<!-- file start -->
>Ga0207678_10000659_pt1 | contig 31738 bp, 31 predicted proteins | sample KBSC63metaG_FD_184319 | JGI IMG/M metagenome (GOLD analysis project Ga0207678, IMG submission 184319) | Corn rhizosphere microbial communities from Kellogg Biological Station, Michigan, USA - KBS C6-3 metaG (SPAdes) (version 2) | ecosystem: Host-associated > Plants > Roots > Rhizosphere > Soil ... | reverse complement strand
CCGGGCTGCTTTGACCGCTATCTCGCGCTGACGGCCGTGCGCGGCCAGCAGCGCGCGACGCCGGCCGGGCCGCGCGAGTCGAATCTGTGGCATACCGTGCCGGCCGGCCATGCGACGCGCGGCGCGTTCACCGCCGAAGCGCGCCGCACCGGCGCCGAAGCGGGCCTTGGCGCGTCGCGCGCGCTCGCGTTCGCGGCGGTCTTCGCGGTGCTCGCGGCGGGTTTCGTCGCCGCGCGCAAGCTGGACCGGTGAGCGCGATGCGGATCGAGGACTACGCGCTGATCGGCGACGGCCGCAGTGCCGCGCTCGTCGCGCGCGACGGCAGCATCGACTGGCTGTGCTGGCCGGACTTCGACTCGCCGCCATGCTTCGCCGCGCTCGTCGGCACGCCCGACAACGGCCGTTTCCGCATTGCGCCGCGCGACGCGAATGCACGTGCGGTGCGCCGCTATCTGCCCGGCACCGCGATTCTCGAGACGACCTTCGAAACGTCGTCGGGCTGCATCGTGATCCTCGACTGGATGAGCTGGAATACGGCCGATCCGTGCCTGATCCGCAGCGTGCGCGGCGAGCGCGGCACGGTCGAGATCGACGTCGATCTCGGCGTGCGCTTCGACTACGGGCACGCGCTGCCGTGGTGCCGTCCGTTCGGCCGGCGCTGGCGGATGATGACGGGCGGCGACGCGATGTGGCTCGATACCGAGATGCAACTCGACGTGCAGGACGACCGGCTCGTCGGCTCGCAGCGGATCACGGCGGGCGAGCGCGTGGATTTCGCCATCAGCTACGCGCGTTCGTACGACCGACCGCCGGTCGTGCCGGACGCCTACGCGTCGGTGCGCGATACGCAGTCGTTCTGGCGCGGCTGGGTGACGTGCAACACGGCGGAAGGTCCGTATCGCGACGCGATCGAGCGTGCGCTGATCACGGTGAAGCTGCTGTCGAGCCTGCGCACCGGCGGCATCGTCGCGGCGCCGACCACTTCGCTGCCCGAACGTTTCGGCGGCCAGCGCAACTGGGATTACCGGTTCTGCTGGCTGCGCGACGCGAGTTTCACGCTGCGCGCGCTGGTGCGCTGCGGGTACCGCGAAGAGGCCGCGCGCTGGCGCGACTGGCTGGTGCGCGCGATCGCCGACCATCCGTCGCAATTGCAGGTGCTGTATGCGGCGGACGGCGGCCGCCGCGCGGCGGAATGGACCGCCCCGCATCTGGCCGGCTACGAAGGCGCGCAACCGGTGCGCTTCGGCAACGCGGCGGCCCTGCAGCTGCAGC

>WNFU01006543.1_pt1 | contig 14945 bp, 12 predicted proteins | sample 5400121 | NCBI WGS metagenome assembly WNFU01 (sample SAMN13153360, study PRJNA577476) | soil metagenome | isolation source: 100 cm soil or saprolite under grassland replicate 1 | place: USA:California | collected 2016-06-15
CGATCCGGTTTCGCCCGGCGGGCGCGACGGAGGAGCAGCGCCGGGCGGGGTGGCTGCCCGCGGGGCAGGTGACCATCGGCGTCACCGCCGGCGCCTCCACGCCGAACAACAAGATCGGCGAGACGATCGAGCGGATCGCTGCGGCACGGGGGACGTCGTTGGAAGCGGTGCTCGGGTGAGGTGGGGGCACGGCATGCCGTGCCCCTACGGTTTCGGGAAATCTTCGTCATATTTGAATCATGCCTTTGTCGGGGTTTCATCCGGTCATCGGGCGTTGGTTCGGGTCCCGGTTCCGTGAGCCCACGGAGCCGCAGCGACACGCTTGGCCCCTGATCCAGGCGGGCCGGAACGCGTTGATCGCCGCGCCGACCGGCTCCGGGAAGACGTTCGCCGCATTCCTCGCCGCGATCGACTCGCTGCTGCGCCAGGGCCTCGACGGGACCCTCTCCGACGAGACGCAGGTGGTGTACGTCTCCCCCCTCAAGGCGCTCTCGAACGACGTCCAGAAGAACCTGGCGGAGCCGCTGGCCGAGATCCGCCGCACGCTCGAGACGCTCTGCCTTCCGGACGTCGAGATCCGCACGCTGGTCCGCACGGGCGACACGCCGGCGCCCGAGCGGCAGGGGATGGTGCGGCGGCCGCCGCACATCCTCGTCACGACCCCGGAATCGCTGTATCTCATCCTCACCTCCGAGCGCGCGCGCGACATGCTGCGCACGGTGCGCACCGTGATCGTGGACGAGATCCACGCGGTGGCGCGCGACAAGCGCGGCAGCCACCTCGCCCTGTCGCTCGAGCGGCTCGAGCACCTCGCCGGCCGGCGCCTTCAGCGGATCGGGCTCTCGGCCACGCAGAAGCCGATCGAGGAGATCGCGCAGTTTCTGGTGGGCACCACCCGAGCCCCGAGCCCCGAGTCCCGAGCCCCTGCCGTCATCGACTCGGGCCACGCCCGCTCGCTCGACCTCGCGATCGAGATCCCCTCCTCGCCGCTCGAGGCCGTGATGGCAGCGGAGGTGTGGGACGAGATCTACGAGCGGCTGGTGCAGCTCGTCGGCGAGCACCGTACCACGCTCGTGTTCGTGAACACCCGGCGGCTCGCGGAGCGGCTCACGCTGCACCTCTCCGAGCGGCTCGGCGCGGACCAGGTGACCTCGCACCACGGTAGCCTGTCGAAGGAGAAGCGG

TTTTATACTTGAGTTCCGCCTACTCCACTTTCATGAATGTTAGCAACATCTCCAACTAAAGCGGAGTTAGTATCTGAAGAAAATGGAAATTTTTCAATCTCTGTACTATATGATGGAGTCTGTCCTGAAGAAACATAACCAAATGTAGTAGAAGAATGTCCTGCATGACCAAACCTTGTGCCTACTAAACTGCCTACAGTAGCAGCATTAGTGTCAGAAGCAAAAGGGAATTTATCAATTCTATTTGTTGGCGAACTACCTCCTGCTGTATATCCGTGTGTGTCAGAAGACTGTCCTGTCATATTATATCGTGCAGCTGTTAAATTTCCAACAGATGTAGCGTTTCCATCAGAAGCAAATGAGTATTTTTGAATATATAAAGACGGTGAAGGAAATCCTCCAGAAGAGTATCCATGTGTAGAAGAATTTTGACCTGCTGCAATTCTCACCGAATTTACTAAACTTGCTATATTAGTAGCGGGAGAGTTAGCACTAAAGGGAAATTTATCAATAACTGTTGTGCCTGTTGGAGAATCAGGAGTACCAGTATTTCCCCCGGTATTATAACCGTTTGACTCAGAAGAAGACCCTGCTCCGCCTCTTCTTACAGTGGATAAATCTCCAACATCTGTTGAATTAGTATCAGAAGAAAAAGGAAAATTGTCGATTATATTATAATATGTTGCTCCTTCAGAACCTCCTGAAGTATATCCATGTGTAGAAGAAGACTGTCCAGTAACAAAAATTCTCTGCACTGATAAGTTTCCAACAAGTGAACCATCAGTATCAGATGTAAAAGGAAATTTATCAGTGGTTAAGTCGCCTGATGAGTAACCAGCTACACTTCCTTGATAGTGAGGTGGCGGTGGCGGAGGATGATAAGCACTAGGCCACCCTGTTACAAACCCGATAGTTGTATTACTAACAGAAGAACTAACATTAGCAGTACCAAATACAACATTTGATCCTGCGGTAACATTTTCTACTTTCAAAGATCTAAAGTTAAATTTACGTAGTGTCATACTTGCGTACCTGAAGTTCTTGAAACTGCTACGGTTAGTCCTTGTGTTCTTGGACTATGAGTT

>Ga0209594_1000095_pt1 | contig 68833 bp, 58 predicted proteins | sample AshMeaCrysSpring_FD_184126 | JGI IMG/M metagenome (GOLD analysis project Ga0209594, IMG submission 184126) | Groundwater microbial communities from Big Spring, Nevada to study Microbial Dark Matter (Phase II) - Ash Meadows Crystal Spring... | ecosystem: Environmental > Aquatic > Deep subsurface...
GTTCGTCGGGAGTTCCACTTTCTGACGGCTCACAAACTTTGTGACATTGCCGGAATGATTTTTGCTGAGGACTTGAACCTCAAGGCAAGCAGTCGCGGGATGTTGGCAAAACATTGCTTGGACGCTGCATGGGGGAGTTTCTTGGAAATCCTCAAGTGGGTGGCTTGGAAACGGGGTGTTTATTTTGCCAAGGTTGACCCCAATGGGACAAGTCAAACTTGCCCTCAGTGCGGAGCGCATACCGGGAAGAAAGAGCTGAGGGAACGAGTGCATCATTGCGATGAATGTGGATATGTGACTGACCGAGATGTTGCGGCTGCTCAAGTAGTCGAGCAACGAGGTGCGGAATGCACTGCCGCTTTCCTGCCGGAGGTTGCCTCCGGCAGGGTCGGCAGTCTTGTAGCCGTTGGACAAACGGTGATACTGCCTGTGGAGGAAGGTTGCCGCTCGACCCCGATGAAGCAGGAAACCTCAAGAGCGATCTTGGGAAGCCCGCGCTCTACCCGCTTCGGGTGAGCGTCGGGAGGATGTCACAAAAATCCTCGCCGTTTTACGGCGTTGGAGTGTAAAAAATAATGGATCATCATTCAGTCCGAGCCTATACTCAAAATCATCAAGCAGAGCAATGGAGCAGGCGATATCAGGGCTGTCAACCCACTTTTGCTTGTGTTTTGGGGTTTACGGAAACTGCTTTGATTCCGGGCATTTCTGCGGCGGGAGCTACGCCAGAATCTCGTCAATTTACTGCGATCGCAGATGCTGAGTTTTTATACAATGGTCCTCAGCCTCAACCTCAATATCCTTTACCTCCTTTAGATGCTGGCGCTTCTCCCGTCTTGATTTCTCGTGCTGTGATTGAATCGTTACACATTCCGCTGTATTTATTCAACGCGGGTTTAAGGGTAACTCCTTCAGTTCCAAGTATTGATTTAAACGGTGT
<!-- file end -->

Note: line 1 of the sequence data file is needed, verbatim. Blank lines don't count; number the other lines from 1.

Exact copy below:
>Ga0207678_10000659_pt1 | contig 31738 bp, 31 predicted proteins | sample KBSC63metaG_FD_184319 | JGI IMG/M metagenome (GOLD analysis project Ga0207678, IMG submission 184319) | Corn rhizosphere microbial communities from Kellogg Biological Station, Michigan, USA - KBS C6-3 metaG (SPAdes) (version 2) | ecosystem: Host-associated > Plants > Roots > Rhizosphere > Soil ... | reverse complement strand